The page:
Doubt, Tears, and Christian Hope
Sarah’s Laughter provides a reflection on suffering that is deeply personal and both theologically and philosophically astute.
Vinoth Ramachandra draws on his distinctive positioning as a Sri Lankan Christian theologian – one who has lived and ministered in contexts shaped by the destruction of natural disasters and the violence of human evil – to confront the intellectual, moral, and political challenges posed to faith in the increasingly broken world of the twenty-first century. Yet far from being an abstract discussion of theodicy, this book is intimate and vulnerable, embracing the biblical practice of lament and inviting an authentic response to grief – one that makes space for serious doubt and profound questioning. Sharing his own ongoing journey with suffering and a questing faith, Ramachandra reminds us that lament and joy, faith and protest, clarity and ambiguity, belong together in faithful Christian discipleship. It is not in bypassing the darkness of the world, but in embracing it – in imitation of the incarnate God – that we may glimpse the new creation.
In Sarah’s Laughter one of Asia’s finest Christian thinkers offers a compellingly articulate and authentically human response to the age-old question of human pain and suffering that goes beyond shallow theodicies and glib answers towards a biblical realism that is both true to reason and true to life. Ramachandra’s creative, theological genius is at its best in the robust treatment of relevant biblical material, wealth of research, depth of analysis and provocative insight. Its distinctive feature, however, is the depth of emotion and existential passion that comes through on almost every page. Sarah’s Laughter is intellectually convincing, spiritually nourishing, and of burning relevance to the times in which we live, and hence a must-read for every genuine person of faith!
Rev Ivan Satyavrata, PhD
Senior Pastor, The Assembly of God Church and Mission, Kolkata, India
When my husband was murdered, I could not read but one of the books I was gifted. Nicholas Wolterstorff’s Lament for a Son accompanied me by voicing my inarticulate grief. No doubt Ramachandra’s Sarah’s Laughter will serve equally as welcome company to all who yearn to retain faith while remaining honest to personal and societal pain. This book accompanies us as we walk through pain, rather than skirting it, so that we may open up to God's restorative work.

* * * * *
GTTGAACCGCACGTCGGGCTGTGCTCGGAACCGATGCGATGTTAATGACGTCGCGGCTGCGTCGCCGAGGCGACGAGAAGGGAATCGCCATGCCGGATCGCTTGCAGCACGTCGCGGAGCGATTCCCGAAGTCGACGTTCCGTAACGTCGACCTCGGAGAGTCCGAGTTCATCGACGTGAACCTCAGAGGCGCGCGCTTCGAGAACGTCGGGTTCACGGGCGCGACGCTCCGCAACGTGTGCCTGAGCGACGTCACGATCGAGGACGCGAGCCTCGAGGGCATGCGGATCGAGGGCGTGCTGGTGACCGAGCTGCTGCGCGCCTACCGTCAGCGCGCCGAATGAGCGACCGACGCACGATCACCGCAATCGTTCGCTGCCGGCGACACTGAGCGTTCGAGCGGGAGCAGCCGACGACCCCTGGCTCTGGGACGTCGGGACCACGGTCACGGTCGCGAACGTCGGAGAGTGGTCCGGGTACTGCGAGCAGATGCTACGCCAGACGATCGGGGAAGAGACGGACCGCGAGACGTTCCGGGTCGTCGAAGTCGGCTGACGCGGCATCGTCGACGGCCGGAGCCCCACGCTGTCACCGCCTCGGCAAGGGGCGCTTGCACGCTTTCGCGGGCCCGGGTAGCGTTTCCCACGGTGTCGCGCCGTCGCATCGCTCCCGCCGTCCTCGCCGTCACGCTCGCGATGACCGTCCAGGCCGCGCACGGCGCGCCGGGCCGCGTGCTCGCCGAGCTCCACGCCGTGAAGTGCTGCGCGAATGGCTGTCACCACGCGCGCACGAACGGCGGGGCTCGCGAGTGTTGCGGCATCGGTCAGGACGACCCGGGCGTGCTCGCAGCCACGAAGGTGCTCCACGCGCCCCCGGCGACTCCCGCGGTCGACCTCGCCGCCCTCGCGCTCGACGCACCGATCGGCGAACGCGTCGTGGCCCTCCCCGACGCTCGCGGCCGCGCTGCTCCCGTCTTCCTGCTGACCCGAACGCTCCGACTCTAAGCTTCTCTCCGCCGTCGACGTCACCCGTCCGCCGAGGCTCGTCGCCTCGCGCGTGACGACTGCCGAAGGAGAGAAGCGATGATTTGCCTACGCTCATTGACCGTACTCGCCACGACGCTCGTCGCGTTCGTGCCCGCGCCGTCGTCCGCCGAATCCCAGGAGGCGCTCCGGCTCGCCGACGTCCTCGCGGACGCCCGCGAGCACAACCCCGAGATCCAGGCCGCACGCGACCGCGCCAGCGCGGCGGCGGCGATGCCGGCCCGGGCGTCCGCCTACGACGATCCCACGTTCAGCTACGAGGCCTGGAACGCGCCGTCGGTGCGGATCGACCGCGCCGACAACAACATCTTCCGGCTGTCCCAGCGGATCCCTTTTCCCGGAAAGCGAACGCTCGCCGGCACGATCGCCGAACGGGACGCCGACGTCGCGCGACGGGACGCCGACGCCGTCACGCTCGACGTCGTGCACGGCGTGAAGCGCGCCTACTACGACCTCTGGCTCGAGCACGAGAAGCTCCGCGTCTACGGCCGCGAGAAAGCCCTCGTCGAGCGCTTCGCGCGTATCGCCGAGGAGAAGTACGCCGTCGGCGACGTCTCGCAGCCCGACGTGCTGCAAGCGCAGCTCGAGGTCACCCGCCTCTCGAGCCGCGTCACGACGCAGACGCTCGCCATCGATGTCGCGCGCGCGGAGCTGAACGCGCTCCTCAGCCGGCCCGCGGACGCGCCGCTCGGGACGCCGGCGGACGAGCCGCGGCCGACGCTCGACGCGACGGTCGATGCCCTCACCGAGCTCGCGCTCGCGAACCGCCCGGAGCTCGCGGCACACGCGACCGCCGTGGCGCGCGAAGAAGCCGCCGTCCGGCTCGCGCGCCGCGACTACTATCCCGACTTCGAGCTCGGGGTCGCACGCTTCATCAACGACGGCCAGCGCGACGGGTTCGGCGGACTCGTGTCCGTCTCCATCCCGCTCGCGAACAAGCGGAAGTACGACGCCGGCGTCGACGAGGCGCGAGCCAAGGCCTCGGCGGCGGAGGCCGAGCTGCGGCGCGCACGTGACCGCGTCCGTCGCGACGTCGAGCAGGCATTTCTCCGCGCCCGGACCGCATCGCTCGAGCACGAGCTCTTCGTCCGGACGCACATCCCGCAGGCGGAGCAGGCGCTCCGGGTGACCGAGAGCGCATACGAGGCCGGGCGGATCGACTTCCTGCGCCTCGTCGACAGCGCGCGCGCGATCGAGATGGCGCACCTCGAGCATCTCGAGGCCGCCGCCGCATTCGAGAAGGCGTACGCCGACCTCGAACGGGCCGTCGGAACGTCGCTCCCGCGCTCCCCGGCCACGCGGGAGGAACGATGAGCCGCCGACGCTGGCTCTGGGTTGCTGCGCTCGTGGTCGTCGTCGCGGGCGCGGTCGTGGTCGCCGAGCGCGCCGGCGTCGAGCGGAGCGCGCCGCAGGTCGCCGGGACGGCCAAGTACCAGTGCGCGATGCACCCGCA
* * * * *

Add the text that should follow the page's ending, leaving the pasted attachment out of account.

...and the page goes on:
Ruth Padilla DeBorst, PhD
International Fellowship of Mission as Transformation (INFEMIT)
Vinoth Ramachandra’s writing is not for the faint of heart or mind – and that is precisely why this book is such a gift. When facing some of life’s deepest pain and loss – a personal reality known to Ramachandra himself – you want a guide who is unshirkingly honest and unapologetically rigorous on existential, theological, and spiritual levels. Ramachandra delivers just this and with it offers a powerful recalibration of hope.
Mark Labberton, PhD
President, Fuller Theological Seminary, Pasadena, California, USA
To all his writings, Vinoth Ramachandra brings passion, theological acumen and constant sensitivity to life’s realities. In this rich and sobering study, his experiences of bloody conflict and injustice in society and domestic politics, and of suffering and grief in personal life, are integrated into these qualities. The reader who is determined to learn rather than insist on agreeing with every jot and tittle will come away from this book informed, chastened and with a more realistic understanding of Christian faith which will strengthen Christian life and thought.
Stephen Williams, PhD
Honorary Professor, Queen’s University, Belfast, UK
Christians schooled in the kind of cozy discipleship where life with God is always bright and cheery need the prophetic realism that this book brings. It offers an eloquent dissection of human pain and suffering and invites us to acknowledge and embrace them in God’s presence. The author laments the disappearance of lament in worship and argues for a theological appreciation of God as one who suffers for and with his people. The God presented in these pages is not a detached and impervious deity, but one who is actively responsive to human pain and suffering. Here is a call to faithful waiting for God’s future salvation, the certain coming of which galvanizes us to action in the world to address the root causes of unjust suffering and needless death. Readers will surely come away stretched in their thinking, warmed in their hearts, and challenged in their commitment.
Mark L. Y. Chan, PhD
Earnest Lau Professor of Systematic Theology,
Trinity Theological College, Singapore
Table of Contents
- Why, O Lord, Do You Hide Your Face?
- Grief, Silence and Selective Amnesia
- The Questions of Grief
- Contemporary Lament
- Lamentless Churches
- Job and the Messiness of Theology
- Job’s Anguish
- Job’s Vindication
- A Humble Empathy
- The Tears of God
- The Prophets and Divine Suffering
- Jesus and Divine Suffering
- Living with Suffering
- God and Natural Evil
- Animal Predation
- Selection, Waste and Extinction
- Evolution and Eschatology
- Natural Disasters
- The Future Tense
- Hope as Struggle
- Hope as Vulnerable Action
- Hope as a Prophetic Way of Life
- Hope as Waiting
- Hope in the Darkness